The UK's first free service provider, Freeserve (quote: FRE) is riding high according to financial results announced Thursday.
Despite the proliferation of free ISPs, and BT's announcement it is to offer unmetered access, Freeserve is still proving popular with Brits wishing to get online -- with 1.675 million active registered accounts as of 2 January, 2000, according to its figures.
The figures represent an increase of 100,000 users since November. Freeserve also announces that churn is down -- standing now at eight percent, down from 9.5 percent in the first quarter.
Freeserve's pre-tax and pre-exceptionals loss for the quarter to 13 November was £3.6m, compared with £5m in the previous quarter. In line with many technology stocks, shares fell over seven percent Wednesday as markets felt a wave of post-millennium bug jitters. Early last month, Freeserve shares took a dive following BT's announcement it will introduce unmetered access packages in the UK.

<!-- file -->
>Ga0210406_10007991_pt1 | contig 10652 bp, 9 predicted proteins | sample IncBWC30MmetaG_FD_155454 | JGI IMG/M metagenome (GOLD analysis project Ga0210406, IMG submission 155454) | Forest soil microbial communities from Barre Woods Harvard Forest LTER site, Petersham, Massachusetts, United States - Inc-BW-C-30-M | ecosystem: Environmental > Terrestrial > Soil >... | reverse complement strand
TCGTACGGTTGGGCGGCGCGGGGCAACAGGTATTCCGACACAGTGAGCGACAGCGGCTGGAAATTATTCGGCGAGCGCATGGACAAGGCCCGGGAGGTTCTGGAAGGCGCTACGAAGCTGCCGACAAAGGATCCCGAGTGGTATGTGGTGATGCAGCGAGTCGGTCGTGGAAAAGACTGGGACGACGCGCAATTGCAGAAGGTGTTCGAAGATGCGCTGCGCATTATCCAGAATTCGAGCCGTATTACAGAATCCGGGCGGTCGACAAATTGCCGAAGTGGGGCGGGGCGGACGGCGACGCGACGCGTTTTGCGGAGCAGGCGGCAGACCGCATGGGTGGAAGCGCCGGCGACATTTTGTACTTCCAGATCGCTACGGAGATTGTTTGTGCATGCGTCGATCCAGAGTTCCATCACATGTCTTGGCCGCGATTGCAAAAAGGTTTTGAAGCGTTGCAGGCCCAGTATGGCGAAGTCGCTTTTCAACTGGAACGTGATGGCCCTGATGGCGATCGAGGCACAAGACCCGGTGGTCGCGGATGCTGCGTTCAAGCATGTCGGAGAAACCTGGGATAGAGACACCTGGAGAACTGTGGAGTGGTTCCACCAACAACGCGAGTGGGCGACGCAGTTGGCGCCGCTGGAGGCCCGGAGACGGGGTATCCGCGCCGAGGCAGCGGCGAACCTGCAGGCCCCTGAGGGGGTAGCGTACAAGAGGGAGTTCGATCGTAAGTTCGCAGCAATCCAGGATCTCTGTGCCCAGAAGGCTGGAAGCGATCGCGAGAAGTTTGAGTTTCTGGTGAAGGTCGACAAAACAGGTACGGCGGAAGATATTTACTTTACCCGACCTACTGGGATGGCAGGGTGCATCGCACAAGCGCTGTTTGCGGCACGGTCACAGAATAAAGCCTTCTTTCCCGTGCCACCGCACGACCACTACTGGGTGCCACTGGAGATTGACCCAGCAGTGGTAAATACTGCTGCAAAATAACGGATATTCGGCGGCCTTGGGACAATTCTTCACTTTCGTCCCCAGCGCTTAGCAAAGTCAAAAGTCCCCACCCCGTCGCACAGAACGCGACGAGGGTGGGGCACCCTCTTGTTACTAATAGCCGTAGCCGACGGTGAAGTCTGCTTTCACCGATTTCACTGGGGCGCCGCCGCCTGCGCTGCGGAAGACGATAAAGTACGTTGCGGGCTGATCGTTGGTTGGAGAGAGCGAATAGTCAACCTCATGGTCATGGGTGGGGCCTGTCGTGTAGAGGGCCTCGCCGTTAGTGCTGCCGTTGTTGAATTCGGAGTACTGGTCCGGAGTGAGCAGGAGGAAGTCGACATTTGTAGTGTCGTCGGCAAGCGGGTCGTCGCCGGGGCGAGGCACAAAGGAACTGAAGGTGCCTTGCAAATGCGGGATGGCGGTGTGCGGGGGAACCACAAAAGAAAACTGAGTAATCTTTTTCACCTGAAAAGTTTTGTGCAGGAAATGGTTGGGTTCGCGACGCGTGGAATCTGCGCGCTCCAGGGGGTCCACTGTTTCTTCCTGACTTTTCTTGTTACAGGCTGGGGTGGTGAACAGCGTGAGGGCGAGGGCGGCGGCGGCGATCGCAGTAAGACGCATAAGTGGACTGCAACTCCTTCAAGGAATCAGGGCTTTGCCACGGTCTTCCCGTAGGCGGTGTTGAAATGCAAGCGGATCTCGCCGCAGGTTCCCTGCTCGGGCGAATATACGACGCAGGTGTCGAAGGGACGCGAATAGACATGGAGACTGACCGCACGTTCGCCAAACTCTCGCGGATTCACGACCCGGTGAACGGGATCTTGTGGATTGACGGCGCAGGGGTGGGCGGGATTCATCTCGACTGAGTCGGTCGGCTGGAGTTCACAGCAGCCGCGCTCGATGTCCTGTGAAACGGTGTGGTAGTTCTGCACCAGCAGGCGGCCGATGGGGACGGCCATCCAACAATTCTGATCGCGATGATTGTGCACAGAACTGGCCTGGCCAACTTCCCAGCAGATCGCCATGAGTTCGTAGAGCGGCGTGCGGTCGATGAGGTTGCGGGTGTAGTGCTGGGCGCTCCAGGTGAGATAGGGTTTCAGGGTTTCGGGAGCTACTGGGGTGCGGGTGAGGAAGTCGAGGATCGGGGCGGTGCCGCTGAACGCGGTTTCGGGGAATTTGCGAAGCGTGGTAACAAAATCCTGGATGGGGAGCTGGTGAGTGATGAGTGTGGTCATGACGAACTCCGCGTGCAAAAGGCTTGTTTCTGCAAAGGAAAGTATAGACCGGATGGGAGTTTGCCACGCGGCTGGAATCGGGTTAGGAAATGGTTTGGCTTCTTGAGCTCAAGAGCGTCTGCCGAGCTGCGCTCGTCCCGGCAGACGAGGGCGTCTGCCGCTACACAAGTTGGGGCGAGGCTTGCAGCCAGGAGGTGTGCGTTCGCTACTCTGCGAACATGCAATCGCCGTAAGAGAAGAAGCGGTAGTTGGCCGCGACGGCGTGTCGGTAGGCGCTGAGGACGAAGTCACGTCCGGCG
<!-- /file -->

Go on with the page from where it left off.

Freeserve's chief executive John Pluthero believes the latest results prove Freeserve is still the ISP of choice for UK consumers and hopes to extend the service beyond PCs. "We have the most recognised Internet brand in the country. We are building on this to ensure that Freeserve is available wherever the Internet can be accessed," he said in a statement.
Nick Jones, analyst with research firm Jupiter, is not convinced Freeserve will be able to maintain its growth. "I think the growth rate has slowed and the days of adding 500,000 a month are well and truly over," he said. While Freeserve claims that time spent online has grown by 14 percent, Jones is sceptical. "They have spun that. My research suggests people are staying online for an average of 6.65 hours per month compared with 6.56 hours the previous quarter, which is not a massive improvement," he said.
A desire to increase the amount of time spent online is one of the key factors for introducing unmetered access to the UK. Freeserve remains unfazed. "We are not expecting the introduction of unmetered access to have a great impact. We have been getting 14,000 new subscribers a week since the summer and expect that trend to continue," a spokesman said.
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